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MG MGB Technical - engine missing
|Took the car on a 500 mile trip this weekend. It ran fine for the first leg of the trip and we spent the night. In the morning it started fine and for the first fifty miles it was fine but then I noticed when I was not pushing on the throttle it would seem to be acting like the key was being turned on and off. When under full throttle it would pull fine but when just lightly touching the throttle it would miss quite a lot. The next morning it would not start. The car is a 1980 and it has a weber carb with some kind of header for the exhaust and an electronic distributor. Does anybody have any thoughts where to start?|
|Sounds like an ignition problem, so start by checking the ignition electrics. Look for loose/broken wires or loose connections. Did the tacho go to zero when these "missing" episodes occurred?|
|Reading the title, I thought you'd had a nasty surprise when you opened the bonnet (hood) one morning!
|I see how you could get that from the title but , no it is stil in there, just not running like it should. I did not notice if the tach was working or not bt I will check.|
|"had a nasty surprise"|
Reminds me of the Quantas pilot's report on a piston-engined aircraft and the ground engineers response - "Problem: No.3 engine missing. Action taken: Engine found on Port wing after short search".
John's point about the tach should always be the first step when any missfire or cut-out occurs, even before coming to a halt, knocking it out of gear or dipping the clutch. While the momentum of the car is still spinning the engine, and the ignition is switched on, the tach should still be registering. If it isn't the problem is in the ignition LT circuit i.e. feed to coil, coil, points, distributor ground wire, or connections between them. If the ignition warning light is also lit, then the ignition feed from the ignition switch as been lost.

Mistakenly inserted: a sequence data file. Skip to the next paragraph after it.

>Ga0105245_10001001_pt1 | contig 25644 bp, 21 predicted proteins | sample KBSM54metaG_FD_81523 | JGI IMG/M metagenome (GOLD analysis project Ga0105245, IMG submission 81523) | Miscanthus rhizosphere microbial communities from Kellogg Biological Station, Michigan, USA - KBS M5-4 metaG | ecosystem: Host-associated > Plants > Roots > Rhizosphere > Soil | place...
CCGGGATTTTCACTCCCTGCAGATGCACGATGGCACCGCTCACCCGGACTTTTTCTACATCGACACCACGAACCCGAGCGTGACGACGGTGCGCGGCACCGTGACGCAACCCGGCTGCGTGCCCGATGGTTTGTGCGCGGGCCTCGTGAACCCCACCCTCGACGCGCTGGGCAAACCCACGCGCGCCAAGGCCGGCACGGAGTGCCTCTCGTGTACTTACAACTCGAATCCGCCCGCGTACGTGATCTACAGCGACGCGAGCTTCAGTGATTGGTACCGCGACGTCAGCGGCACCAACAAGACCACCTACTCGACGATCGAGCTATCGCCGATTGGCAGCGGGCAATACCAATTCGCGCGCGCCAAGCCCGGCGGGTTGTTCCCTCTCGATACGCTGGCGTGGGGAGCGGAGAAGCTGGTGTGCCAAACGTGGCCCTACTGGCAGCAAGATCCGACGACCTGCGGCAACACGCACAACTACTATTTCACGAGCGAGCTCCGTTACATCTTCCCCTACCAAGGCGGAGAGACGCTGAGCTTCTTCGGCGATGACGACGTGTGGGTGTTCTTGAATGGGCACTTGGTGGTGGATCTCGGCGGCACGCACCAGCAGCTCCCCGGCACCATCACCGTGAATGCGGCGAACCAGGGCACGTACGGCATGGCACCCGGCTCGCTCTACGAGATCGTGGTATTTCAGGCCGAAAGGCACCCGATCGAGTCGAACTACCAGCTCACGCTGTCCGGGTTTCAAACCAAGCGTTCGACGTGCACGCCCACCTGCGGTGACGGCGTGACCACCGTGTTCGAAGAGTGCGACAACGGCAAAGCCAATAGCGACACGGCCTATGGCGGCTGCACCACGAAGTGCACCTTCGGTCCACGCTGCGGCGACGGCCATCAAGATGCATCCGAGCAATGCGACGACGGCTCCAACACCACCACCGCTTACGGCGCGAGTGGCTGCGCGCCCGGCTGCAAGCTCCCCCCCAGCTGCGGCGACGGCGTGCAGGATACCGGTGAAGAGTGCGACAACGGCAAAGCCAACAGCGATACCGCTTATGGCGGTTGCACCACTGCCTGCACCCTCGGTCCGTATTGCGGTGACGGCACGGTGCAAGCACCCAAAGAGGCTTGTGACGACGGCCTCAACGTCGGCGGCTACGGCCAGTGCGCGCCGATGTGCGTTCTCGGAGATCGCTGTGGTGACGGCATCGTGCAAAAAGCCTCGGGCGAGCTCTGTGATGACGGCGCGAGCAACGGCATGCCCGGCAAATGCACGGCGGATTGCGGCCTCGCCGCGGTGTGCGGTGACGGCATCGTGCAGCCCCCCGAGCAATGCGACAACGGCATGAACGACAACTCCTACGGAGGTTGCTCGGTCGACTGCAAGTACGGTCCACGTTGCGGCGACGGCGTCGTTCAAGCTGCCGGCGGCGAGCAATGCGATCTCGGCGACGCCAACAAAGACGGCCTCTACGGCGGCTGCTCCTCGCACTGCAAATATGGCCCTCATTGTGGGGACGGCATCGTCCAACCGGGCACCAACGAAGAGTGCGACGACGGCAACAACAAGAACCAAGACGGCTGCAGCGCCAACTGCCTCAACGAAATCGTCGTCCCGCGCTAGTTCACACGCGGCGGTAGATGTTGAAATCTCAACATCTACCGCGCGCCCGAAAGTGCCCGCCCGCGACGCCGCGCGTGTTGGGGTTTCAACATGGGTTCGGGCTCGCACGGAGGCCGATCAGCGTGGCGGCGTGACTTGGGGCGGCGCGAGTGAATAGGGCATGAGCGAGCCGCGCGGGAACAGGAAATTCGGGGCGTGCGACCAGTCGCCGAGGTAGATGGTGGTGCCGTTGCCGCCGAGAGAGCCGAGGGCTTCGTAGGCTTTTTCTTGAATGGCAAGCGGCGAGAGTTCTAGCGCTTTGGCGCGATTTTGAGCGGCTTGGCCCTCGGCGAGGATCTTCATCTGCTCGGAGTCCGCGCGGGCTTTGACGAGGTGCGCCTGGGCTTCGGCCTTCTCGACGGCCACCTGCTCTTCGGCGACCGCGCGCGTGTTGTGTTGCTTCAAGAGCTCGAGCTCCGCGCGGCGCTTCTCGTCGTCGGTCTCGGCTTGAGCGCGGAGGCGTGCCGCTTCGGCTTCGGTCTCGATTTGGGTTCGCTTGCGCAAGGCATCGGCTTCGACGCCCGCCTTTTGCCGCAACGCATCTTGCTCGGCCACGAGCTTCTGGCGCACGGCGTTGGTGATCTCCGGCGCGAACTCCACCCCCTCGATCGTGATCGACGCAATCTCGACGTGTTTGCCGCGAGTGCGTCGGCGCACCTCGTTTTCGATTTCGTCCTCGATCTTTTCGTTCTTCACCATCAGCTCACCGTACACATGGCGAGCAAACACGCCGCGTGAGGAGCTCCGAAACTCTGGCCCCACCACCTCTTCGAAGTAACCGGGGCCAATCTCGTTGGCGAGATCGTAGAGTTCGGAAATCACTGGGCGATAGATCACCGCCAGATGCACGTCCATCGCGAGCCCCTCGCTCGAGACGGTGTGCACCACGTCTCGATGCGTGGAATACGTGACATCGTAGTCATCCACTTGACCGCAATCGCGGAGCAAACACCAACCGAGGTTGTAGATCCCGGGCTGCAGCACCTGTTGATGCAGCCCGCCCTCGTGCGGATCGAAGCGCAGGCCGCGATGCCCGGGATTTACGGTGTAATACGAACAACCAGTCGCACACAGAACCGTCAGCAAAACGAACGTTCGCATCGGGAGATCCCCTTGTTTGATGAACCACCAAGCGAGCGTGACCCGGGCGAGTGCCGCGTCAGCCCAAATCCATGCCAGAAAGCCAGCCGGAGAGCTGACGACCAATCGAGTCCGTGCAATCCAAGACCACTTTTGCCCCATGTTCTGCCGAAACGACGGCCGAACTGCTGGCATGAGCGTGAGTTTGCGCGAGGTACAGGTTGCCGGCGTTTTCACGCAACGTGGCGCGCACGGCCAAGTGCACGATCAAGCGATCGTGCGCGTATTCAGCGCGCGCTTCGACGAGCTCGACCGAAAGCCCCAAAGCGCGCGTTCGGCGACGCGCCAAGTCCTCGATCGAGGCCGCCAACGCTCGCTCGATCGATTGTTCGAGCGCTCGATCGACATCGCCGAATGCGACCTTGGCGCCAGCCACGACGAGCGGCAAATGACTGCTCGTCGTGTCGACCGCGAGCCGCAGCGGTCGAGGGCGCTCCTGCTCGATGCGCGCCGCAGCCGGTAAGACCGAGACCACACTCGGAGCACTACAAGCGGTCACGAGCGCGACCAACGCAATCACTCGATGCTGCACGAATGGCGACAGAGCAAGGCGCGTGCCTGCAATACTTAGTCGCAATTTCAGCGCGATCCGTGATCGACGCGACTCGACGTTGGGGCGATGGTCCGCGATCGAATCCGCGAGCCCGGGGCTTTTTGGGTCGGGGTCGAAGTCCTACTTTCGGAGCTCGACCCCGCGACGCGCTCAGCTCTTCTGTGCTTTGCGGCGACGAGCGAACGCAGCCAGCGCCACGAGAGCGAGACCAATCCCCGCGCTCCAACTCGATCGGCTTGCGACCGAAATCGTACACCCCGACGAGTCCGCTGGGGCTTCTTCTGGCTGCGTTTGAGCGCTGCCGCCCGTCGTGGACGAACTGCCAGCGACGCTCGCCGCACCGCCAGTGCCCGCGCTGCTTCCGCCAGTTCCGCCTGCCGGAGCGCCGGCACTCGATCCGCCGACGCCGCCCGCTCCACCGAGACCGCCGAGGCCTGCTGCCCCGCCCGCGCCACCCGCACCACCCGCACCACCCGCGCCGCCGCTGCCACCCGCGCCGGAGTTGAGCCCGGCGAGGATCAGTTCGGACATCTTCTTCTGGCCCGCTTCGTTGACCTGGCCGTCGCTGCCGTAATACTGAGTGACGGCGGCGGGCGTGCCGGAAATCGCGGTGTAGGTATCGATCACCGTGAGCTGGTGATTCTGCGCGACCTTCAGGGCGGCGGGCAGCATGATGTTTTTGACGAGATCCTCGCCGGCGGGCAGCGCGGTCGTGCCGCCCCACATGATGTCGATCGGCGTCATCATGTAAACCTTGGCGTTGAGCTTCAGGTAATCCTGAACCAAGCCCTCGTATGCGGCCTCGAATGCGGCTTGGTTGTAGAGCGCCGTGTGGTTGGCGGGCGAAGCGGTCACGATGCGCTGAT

If the tach is still registering then the problem is HT or fuel, although it could be the condenser. If stopped with the ignition on you can still hear the fuel pump click occasionally then the pump is OK. With the ignition off carefully remove a fuel feed pipe from a carb and you should get a spurt of fuel from it, so use cloths to stop that splashing onto a hot exhaust. If the pump doesn't click, or the fuel doesn't spurt, then that is most likely to problem. If they do then it is likely HT.
Clip a timing light onto the coil lead and each plug lead in turn and watch for regular and consistent flashing as you crank. OK on the coil lead but not the plug leads indicates a cap or rotor problem. Not on either indicates a coil, coil lead or possibly condenser problem.
|Paul Hunt 2010|
This thread was discussed between 24/05/2010 and 25/05/2010
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